culture for Koch’s bacillus. The treatment was well toler-
ated and prolonged until the liver transplantation for a
total period of nine months.
The patient was listed for transplantation in February
2008 with mayo end-stage liver disease (MELD) HCC
22, mild pulmonary hypertension with systolic pulmo-
nary artery pressure of 35 mmHg and diastolic pulmo-
nary pressure of 18 mmHg. Forced expiratory volume in
one second (FEV1) was 42% (1 .53 liters), left ventricu lar
ejection fraction (EF) 63%, estimated right ventricular
telesystolic pressure 37 mmHg and the patient at high
peri-operative risk (ASA IV).
Finally, the patient underwent liver transplantation in
June 2008 with a whole size graft from a deceased donor.
The liver transplantation was performed using a mini-
transplant procedure as described previously (Figure 4)
[5]. The total hepatectomy was performed preserving the
recipient’s vena cava and the graft was implanted using a
latero-lateral caval anastomosis.
The liver transplantation proceeded without any com-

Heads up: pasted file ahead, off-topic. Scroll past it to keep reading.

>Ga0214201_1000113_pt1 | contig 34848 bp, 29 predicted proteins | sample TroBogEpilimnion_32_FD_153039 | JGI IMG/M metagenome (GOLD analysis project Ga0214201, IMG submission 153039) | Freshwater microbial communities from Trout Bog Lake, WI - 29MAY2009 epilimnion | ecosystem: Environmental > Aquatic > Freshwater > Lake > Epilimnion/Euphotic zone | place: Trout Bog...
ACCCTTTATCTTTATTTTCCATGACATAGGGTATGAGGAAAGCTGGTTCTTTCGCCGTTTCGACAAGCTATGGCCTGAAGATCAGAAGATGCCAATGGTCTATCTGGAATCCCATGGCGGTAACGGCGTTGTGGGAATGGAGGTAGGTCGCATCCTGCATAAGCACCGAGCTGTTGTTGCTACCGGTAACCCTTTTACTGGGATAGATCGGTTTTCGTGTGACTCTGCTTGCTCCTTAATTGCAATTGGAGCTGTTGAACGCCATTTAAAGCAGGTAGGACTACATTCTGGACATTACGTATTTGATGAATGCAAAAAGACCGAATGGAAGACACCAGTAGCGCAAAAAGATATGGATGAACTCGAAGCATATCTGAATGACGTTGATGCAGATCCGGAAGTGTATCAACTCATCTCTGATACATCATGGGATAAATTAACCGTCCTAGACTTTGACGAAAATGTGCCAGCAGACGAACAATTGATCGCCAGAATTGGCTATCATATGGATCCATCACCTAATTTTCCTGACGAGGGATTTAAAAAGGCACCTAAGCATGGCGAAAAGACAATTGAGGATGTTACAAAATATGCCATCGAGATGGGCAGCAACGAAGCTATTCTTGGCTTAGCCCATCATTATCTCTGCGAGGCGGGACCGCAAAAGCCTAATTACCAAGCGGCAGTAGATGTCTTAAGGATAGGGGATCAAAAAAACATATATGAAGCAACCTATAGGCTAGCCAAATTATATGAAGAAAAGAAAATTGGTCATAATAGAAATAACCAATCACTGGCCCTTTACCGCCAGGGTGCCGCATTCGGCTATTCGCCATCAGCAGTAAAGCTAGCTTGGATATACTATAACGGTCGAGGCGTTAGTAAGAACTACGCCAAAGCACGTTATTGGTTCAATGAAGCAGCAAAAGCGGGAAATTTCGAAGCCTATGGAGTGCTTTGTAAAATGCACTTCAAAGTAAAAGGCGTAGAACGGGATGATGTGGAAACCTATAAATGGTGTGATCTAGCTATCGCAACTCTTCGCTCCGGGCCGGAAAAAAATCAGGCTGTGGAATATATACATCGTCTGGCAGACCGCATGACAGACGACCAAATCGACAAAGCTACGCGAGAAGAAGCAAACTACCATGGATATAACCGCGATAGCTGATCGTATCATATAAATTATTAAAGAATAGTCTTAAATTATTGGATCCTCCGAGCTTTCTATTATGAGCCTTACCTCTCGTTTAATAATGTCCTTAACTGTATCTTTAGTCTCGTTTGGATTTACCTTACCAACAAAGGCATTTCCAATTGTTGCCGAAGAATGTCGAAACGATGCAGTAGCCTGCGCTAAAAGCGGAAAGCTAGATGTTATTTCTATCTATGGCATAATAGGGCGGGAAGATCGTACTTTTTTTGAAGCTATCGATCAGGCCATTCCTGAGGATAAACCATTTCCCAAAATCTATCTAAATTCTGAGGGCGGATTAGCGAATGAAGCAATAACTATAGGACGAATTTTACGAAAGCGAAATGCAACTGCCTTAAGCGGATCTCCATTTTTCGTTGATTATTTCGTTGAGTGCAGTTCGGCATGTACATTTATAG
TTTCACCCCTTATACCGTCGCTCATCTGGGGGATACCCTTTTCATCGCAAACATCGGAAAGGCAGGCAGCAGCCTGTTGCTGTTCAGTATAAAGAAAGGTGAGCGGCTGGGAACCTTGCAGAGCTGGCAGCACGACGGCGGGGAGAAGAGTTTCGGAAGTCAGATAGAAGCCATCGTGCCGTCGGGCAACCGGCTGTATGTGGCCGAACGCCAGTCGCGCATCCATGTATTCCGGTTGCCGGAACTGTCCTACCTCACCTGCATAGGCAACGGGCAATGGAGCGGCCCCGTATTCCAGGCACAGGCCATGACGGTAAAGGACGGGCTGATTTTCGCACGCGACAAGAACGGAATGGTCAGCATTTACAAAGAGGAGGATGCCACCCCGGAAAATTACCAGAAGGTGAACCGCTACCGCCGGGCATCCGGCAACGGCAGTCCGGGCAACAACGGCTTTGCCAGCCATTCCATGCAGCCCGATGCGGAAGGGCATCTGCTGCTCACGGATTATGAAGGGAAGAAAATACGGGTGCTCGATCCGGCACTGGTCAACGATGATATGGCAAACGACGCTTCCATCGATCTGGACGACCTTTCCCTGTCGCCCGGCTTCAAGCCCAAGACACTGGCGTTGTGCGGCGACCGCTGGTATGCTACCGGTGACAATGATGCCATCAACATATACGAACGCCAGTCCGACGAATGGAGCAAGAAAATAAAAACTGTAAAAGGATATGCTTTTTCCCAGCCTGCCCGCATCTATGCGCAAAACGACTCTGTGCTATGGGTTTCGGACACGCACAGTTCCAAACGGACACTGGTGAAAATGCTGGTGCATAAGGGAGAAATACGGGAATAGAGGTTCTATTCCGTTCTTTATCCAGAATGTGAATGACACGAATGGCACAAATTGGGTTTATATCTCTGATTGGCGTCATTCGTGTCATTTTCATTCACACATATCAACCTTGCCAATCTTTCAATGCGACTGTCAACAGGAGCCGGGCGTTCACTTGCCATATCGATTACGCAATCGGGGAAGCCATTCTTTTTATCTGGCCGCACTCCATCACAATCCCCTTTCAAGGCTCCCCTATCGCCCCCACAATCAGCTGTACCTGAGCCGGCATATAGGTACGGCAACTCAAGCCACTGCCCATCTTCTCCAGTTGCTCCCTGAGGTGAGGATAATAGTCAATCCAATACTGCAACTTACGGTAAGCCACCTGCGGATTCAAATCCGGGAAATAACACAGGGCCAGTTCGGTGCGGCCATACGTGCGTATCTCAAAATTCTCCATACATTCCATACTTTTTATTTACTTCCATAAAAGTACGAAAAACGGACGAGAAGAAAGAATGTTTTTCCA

plications with peri-operative hemodynamic stability.
Intra-operatively 3000 ml of crystalloid and 2000 ml of
fresh-frozen-plasma were given. No red blood cells
transfusions were infused during the surgical procedure.
Cold ischemia time was 330 minutes and warm ischemia
time 30 minutes.
The anesthesiologic management consisted of induc-
tion via TIVA method (propofol, remifentanil, cisatracu-
rium), cardiovascular monitoring via Swan-Ganz and
VigileoTM catheter and a lung protectiv e mechanical ven-
tilation. The combined use of different hemodynamic
monitoring enabled an accurate optimization of the
volemic expansion by adapting it to operating phases.
Central venous pressure (CVP) was 6 mmHg and pul-
monary capillary wedge pressure (PCWP) 12 mmHg.
The histological examination described macro and
micro nodular liver cirrhosis, with two poorly differenti-
ated (G3) hepatocellular carcinoma, which measured
three and two centimeter in diameter, respectively. These
masses of HCC were partially capsulated, with extensive
necrotic areas and vascular carcinomatous aspects.
The intensive care unit (ICU) stay lasted 4 days. The
patient was extubated six hours after operation and
started oral alimentation on the first post-operative day.
The whole hospital stay lasted two months and ascites